CHICAGO — Chromatic skins of paint — objects and paper floating within the adhered layers — are hanging flat on the wall, others suspended from the ceiling in Suzanne Jackson’s solo exhibition Listen’ N Home. Through the act of peeling paint and embedding personal ephemera, Jackson’s multidimensional paintings clamor for our undivided attention. These paintings seem to serve as reservoirs of memories, oscillating between two and three dimensions.
Jackson embraces an experiential process in her work, using contemporary painting materials and collected detritus from her studio. Women have often played the role of archivists — pressing flowers into albums, saving journals, making quilts out of scraps. Jackson’s pieces allow for an entryway into her hints of memory, and she points us to these recollections, and adds a thoughtful textual dimension to each work, with titles such as “Saudades” (2019–22), “Swing Soft” (2022), and “Woodpecker’s Last Blues” (2013). She often references music — blues, swing, and Afro-Caribbean/Peruvian, “Classical African American Music” — as a way to mark time in her personal history.
The presented works are selections from the past 20 years of the artists’ practice along with the debut of the installation, “Saudades” (2019–22). In earlier works, she retains her use of the stretcher with layers of paint skins, aluminum screens, fabric, Bogus paper, and skeins of rope. Later on, Jackson liberates the paintings from the stretcher. These pieces hover on the wall and then enter the space of the gallery where the materials become the substrate, hanging loosely, implanted with or surrounded by fabric and fragments signifying family and encounters with nature.
Looking at these works, my mind wandered to reminders of intimacy. In “Hers and His” (2018) she uses pieces of her mother’s unfinished quilts; in “Woodpecker’s Last Blues,” collected feathers and leaves; “Saudades,” leftover bits of clothing from family members and bells that signify her son’s journey. I can imagine that using these precious items could be daunting. “Swing Soft” emanates fragility, an unspooled piece of mesh, supported with acrylic paint, floating on the wall of an isolated alcove, trailing like an extraction from a body of water. “Woodpecker’s Last Blues” is an acrylic web suspending feathers, leaves, and tar paper. Jackson uses the full spectrum of color across all of her works. Here the color is naturalistic, recalling being surrounded by nature; a forest canopy, an elegy for a woodpecker.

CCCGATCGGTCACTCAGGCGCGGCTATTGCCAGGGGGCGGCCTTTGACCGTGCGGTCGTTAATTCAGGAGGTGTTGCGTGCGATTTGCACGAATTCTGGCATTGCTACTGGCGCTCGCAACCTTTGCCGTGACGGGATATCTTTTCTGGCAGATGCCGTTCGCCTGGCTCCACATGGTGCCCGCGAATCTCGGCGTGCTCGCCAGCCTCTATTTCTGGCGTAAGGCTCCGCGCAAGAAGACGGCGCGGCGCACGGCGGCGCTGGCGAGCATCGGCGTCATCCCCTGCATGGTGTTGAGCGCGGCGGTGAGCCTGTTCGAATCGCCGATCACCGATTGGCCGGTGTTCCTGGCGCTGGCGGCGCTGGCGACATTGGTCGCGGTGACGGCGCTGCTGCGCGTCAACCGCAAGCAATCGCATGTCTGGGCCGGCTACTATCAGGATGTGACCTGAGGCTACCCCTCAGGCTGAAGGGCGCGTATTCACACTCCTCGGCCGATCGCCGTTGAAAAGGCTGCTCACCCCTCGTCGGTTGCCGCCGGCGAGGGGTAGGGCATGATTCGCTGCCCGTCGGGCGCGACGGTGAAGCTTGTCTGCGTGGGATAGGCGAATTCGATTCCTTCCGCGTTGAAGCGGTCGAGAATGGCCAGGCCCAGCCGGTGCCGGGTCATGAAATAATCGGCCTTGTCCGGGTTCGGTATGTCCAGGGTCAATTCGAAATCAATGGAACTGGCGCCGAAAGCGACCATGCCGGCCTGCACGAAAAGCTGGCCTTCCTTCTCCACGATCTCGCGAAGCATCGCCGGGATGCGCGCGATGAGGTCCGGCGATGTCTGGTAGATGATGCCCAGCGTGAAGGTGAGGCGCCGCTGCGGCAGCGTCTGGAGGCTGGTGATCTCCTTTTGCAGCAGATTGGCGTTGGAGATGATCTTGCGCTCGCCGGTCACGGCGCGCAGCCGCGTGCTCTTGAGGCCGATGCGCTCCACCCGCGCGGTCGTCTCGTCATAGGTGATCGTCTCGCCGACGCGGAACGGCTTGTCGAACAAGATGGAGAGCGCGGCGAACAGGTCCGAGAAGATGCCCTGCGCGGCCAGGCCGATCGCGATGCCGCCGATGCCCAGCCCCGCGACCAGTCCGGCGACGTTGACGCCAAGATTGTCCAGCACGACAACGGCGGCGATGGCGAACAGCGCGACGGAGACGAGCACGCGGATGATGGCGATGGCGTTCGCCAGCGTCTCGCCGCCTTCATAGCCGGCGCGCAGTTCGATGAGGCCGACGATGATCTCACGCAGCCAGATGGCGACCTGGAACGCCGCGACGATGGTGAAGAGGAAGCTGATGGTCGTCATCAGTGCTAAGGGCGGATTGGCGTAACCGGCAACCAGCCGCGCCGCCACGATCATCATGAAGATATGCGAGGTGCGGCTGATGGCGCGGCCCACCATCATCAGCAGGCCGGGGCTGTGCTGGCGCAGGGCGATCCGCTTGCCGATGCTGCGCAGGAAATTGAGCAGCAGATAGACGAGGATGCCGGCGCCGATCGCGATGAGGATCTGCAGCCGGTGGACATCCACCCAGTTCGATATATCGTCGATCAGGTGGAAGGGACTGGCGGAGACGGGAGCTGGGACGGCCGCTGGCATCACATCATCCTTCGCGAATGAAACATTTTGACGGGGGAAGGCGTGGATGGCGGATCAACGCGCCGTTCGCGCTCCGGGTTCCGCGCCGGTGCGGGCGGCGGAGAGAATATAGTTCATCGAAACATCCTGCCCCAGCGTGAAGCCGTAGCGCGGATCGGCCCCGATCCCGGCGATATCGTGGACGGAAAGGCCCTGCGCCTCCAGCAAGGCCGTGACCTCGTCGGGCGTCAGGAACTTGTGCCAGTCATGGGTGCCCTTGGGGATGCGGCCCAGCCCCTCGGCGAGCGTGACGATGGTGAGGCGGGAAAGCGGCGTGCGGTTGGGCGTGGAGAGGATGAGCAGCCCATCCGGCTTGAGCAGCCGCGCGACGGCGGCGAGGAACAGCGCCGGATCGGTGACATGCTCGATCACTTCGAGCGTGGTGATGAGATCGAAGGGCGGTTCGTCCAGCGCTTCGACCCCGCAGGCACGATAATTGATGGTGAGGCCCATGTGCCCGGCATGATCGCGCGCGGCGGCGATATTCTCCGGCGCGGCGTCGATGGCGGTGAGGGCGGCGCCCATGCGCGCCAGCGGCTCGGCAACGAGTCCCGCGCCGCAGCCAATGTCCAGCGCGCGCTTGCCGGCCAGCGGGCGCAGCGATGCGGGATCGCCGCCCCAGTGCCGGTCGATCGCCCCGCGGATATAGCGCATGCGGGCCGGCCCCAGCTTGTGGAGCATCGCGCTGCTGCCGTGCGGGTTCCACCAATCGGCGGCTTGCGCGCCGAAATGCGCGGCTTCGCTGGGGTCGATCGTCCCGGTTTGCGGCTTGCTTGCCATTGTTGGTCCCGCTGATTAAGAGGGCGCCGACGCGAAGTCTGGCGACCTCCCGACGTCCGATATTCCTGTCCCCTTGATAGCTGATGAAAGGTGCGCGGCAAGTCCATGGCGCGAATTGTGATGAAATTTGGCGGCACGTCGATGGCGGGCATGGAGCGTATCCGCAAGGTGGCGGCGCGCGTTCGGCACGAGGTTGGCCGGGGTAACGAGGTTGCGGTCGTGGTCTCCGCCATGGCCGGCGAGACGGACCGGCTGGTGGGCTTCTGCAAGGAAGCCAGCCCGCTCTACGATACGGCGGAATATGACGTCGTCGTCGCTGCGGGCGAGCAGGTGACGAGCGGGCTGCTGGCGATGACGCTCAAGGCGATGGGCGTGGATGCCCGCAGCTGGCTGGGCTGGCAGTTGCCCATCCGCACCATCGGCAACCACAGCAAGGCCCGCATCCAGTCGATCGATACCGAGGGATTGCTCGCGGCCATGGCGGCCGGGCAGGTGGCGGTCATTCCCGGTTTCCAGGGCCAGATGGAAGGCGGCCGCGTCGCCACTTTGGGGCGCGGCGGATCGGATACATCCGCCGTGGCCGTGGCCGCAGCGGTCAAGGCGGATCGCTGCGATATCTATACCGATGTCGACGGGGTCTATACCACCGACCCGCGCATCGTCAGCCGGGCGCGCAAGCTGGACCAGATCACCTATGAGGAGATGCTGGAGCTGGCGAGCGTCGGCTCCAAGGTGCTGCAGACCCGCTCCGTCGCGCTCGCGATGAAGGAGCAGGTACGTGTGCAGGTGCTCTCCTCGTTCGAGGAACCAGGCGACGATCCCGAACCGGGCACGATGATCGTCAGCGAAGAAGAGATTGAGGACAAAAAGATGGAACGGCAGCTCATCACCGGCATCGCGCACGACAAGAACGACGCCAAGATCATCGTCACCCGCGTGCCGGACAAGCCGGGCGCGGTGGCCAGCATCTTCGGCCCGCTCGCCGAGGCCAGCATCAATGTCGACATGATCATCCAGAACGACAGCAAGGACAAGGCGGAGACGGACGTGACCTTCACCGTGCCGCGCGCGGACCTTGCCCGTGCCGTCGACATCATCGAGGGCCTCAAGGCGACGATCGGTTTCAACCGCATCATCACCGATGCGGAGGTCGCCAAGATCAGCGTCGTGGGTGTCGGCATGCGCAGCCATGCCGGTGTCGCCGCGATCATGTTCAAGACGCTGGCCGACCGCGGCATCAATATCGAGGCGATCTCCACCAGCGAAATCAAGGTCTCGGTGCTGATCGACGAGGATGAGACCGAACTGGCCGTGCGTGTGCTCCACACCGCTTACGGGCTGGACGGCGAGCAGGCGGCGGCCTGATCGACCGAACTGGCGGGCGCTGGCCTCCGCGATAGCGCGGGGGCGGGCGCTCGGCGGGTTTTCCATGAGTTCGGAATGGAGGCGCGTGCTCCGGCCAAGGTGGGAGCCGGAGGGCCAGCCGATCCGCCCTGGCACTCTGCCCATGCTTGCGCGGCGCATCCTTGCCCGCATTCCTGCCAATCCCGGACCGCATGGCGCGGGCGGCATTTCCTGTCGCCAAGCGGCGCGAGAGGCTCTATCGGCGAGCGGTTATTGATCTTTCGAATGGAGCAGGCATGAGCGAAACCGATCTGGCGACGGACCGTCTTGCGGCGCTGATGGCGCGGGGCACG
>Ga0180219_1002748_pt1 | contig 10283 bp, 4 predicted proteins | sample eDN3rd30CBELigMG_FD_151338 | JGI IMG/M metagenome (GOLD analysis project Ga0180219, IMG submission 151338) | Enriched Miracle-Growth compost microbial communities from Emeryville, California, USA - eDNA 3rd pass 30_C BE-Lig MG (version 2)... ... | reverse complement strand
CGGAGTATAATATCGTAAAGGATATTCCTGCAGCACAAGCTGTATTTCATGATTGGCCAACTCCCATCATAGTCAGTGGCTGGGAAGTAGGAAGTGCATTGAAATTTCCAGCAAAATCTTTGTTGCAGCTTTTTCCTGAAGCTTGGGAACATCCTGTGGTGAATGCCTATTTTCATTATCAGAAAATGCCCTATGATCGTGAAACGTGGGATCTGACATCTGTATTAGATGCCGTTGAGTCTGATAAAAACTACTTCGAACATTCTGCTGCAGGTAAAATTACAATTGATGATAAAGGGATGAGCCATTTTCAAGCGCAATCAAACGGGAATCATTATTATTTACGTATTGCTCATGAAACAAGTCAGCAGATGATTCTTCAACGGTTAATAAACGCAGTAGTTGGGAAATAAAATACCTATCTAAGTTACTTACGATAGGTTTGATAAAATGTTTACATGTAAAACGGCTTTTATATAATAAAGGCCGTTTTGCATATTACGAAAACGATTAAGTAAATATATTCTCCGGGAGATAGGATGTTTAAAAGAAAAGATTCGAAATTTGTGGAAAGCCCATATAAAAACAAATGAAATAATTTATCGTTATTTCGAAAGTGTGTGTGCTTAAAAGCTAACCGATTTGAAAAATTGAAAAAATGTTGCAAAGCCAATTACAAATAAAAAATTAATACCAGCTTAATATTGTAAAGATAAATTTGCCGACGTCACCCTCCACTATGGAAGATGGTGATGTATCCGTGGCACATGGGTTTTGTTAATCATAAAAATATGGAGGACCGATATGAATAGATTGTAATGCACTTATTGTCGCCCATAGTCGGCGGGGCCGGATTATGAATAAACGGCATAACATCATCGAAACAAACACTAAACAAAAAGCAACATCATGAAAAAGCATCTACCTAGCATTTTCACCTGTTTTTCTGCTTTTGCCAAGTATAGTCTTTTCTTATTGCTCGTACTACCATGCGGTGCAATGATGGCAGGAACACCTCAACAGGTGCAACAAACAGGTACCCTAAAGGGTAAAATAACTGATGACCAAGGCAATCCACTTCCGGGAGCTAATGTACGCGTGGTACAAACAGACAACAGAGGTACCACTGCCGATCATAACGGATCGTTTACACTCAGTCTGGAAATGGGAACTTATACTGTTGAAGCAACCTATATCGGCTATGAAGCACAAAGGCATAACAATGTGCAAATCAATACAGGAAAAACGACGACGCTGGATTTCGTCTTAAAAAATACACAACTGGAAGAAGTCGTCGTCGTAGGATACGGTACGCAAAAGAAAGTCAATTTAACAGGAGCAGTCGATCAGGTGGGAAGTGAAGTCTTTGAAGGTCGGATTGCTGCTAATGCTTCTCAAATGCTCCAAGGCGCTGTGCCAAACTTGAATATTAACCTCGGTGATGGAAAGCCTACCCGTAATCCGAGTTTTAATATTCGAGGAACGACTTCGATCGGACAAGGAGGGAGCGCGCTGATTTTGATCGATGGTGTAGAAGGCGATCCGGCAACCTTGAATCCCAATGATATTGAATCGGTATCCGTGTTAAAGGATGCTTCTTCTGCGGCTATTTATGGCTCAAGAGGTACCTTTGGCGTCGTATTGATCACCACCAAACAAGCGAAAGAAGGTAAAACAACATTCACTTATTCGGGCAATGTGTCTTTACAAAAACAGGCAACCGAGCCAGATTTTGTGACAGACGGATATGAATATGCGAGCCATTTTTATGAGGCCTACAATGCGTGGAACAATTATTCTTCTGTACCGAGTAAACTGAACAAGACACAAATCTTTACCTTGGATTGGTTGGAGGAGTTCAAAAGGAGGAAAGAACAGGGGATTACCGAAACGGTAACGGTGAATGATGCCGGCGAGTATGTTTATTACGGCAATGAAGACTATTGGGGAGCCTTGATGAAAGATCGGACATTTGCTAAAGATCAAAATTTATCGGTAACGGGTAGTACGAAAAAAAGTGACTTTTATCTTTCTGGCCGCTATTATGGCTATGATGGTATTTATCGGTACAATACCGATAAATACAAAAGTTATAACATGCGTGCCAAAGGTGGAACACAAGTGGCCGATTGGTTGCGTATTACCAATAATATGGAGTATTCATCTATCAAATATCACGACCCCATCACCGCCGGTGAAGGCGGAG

As I observed Jackson’s use of almost exclusively recycled materials, I speculated upon the previous life of these salvaged objects. We are witnesses to Jackson’s search for a resolution to the piece itself, and likely, to an associated memory. As her titles suggest, Jackson reminds us to listen and observe.
Listen’ N Home continues at the Arts Club of Chicago (201 East Ontario Street, Chicago, Illinois) through December 23. The exhibition was curated by Janine Mileaf.
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